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i use realloc for dynamically increase size of a char pointer(*seqA). is there another way to do is better?

it's part of my code:

    while((holder=fgetc(fileA)) != EOF) {
    if (temp!=NULL) {
    else {
        free (seqA);
        puts ("Error (re)allocating memory");
        exit (1);
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what is seqA is its allocated dynamically? –  Grijesh Chauhan Mar 4 '13 at 12:09
What you can do (to increase execution speed and to decrease memory fragmentation) is to minimize the number of times you do reallocation. For example doubling the buffer size each time and keeping track of where the logical buffer end is. –  Adriano Repetti Mar 4 '13 at 12:11
Out of interest there's never any point in doing * sizeof(char) - that is 1 by definition. Chars can have a different number of bits in them in different systems but sizeof is still 1. –  Vicky Mar 4 '13 at 12:21
first of all you should mention where seqA is initialized and is memory allocated to it dynamically(using malloc/calloc).... One way to improve execution is by allocating maximum dynamic memory to seqA by estimating at max how much memory it will need...this way you may remove realloc –  Kinjal Patel Mar 4 '13 at 12:56

2 Answers 2

up vote 1 down vote accepted

As your code is reading in the complete file into a string, why not use the following code:

#include <sys/types.h>
#include <sys/stat.h>
#include <unistd.h>


struct stat buf;
fstat(fileno(fileA), &buf);
seqA = malloc(buf.st_size);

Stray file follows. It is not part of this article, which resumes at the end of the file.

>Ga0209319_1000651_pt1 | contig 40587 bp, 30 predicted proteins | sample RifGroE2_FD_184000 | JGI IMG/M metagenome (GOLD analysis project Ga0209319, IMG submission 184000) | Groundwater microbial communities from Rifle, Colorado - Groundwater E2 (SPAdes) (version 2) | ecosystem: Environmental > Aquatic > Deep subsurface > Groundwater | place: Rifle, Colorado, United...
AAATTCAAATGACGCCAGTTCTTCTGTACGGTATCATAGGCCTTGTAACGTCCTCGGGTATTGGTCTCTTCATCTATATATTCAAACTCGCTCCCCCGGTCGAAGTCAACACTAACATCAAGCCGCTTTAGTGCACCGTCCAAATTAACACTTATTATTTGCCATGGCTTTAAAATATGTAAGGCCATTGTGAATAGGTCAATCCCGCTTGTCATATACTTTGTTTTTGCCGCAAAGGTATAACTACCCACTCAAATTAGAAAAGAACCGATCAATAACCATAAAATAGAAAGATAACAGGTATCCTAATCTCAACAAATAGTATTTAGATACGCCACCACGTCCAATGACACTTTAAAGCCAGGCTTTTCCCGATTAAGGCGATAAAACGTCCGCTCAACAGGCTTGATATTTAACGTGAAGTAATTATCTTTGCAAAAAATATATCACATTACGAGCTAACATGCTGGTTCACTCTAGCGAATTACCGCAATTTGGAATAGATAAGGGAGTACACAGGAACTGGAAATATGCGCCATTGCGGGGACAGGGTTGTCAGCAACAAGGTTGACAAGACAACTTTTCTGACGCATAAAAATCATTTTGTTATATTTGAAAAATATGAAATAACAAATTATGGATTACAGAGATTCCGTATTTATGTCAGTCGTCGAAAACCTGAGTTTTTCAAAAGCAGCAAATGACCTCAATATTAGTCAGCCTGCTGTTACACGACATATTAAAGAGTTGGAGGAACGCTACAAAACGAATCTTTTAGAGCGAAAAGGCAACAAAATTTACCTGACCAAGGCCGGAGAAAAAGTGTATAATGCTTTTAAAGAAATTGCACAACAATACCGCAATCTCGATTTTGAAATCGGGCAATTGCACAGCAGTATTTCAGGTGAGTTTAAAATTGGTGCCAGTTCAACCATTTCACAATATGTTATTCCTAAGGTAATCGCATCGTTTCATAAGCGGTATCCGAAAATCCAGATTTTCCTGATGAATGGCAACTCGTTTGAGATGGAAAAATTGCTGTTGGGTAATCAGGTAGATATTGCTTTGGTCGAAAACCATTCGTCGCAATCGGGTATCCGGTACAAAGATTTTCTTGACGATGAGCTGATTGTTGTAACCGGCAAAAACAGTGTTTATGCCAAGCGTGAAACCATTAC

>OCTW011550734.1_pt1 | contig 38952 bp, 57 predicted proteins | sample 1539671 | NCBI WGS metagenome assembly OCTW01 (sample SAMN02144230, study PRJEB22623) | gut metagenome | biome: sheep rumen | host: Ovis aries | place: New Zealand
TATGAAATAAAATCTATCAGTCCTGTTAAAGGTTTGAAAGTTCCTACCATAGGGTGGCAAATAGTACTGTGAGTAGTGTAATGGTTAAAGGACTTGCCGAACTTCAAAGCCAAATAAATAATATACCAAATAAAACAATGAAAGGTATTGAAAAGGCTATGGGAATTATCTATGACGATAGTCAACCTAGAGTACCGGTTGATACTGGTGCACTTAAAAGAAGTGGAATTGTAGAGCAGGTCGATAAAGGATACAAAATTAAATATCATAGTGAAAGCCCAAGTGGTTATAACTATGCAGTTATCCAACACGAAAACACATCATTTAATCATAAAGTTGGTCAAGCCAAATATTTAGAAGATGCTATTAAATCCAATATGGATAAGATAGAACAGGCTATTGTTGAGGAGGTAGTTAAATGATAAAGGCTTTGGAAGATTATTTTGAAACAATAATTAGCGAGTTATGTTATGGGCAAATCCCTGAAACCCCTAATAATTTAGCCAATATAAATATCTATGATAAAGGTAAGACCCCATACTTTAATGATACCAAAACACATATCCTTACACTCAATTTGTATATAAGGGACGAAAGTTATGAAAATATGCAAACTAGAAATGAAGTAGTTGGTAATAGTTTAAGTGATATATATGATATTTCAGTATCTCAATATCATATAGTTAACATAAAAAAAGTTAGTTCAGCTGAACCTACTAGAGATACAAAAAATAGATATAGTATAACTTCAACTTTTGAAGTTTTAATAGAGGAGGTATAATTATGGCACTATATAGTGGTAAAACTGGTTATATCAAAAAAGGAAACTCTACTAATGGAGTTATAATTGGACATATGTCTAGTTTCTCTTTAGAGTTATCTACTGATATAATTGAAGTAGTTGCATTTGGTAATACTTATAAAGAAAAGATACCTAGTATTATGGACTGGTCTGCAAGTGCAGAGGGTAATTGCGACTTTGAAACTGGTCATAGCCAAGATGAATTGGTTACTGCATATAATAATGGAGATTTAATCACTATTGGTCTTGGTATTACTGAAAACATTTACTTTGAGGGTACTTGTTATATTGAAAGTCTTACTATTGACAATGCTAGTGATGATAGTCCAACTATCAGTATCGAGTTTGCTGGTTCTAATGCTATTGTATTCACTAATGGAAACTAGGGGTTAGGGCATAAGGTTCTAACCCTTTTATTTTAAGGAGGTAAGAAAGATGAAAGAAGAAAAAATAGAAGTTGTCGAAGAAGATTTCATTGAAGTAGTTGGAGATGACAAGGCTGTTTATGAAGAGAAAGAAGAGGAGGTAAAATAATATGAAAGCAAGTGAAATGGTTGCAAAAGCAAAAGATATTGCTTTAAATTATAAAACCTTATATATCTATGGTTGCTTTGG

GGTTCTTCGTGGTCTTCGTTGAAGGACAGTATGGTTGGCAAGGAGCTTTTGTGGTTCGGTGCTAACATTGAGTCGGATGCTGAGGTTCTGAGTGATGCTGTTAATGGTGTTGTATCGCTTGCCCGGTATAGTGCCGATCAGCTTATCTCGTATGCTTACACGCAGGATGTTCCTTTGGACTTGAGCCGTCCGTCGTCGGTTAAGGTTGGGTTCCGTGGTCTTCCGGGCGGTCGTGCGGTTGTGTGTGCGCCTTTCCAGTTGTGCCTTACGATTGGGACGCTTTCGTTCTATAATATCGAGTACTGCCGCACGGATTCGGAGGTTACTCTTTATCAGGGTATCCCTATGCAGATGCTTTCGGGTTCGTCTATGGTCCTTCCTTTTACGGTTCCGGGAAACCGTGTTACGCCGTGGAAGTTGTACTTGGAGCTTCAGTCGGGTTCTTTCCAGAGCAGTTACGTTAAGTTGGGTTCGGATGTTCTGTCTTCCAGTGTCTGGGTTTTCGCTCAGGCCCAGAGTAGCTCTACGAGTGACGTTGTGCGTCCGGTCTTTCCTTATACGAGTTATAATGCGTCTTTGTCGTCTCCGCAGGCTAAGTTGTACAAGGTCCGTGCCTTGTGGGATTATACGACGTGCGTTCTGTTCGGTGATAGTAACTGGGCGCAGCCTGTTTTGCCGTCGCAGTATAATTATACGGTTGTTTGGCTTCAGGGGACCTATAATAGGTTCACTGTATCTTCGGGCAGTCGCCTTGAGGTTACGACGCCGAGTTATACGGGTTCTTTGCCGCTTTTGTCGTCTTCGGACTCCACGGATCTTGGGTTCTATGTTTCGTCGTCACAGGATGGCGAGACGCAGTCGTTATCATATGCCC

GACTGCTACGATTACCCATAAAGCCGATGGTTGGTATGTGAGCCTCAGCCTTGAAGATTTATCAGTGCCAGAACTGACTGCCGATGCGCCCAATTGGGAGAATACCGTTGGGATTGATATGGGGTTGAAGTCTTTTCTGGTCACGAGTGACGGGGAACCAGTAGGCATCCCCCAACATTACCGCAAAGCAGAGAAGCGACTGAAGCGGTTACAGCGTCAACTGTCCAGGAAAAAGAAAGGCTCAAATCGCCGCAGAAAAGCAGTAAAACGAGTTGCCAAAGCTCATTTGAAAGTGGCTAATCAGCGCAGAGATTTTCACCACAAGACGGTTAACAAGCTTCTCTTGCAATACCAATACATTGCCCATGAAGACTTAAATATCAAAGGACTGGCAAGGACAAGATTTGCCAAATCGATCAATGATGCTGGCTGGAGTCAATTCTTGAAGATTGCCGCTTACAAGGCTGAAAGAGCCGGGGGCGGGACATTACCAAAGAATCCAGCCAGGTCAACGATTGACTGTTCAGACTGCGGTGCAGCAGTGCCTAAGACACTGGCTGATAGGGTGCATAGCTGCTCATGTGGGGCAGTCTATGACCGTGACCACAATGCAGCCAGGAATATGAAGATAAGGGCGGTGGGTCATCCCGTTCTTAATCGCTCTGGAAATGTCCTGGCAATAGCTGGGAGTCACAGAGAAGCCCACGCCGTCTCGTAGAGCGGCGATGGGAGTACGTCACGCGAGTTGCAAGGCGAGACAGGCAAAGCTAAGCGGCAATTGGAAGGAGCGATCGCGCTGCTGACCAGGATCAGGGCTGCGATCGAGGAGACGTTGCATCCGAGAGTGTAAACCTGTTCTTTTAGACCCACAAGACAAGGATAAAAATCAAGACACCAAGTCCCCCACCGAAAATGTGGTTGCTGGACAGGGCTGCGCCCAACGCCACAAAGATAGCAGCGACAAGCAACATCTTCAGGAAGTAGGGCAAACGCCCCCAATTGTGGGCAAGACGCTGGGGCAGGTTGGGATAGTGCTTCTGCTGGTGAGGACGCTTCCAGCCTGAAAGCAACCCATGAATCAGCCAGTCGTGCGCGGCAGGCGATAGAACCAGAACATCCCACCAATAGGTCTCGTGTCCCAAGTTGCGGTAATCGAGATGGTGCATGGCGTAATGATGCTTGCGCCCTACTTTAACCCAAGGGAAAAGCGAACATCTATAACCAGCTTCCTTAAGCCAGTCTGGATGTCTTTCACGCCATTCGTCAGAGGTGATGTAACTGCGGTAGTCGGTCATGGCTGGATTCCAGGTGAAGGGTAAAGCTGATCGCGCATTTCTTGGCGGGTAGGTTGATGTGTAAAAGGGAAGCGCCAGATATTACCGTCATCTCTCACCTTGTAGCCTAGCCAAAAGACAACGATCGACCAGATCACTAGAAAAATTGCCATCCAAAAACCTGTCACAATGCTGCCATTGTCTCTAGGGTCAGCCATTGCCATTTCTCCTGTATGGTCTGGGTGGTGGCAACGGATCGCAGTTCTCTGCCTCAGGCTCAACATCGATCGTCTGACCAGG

fread(seqA, buf.st_size, 1, fileA);

Of course you should check the return values of these functions and take appropriate action.

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I wish I could give this answer my approval, but for the following reasons I can't: 1. The question doesn't mention POSIX, and fstat doesn't exist in standard C. 2. Even when this is compiled in a POSIX C environment, off_t (the type of buf.st_size) might represent higher values than size_t (the type of fread's second argument). If that happens, this code might not read the entire file. 3. Even when compiled in a POSIX C environment, and size_t can represent all of the positive values of off_t, potentially reading 2GB into an array seems absurd! –  Seb Mar 4 '13 at 14:21
I was making a few assumptions. As to the potential file size as the OP is reading it into memory one can assume that the file being read is not going to be that large. The fstat could be overcome using fseek etc. –  Ed Heal Mar 4 '13 at 21:31

Why question such a small part of your algorithm? It might be a better idea to take a more wholistic look at your entire algorithm. Your current algorithm depends upon this rather intensive and unnecessary code. If you can remove this dependancy of reading entire files into memory, then your solution will be far more scalable. Perhaps by "a way to do this better", you mean "faster" or "so I can process files that are 100GB in size without crawling to a halt".

Consider a finite state machine that can read, process and extract the required information from your file one byte at a time. You probably wouldn't need malloc so much. Without a specific description of your problem, we can't help you derive a finite state machine to solve your problem. However, one example that stands out might be finding a maximum integer in a 100GB file:

while (fscanf(file, "%d", &current_num) == 1) {
    if (current_num > max_num) {
        max_num = current_num;

This code clearly doesn't need malloc, let alone to read the entire file into memory; It'll only ever use a constant amount of memory, regardless of the size of the file.

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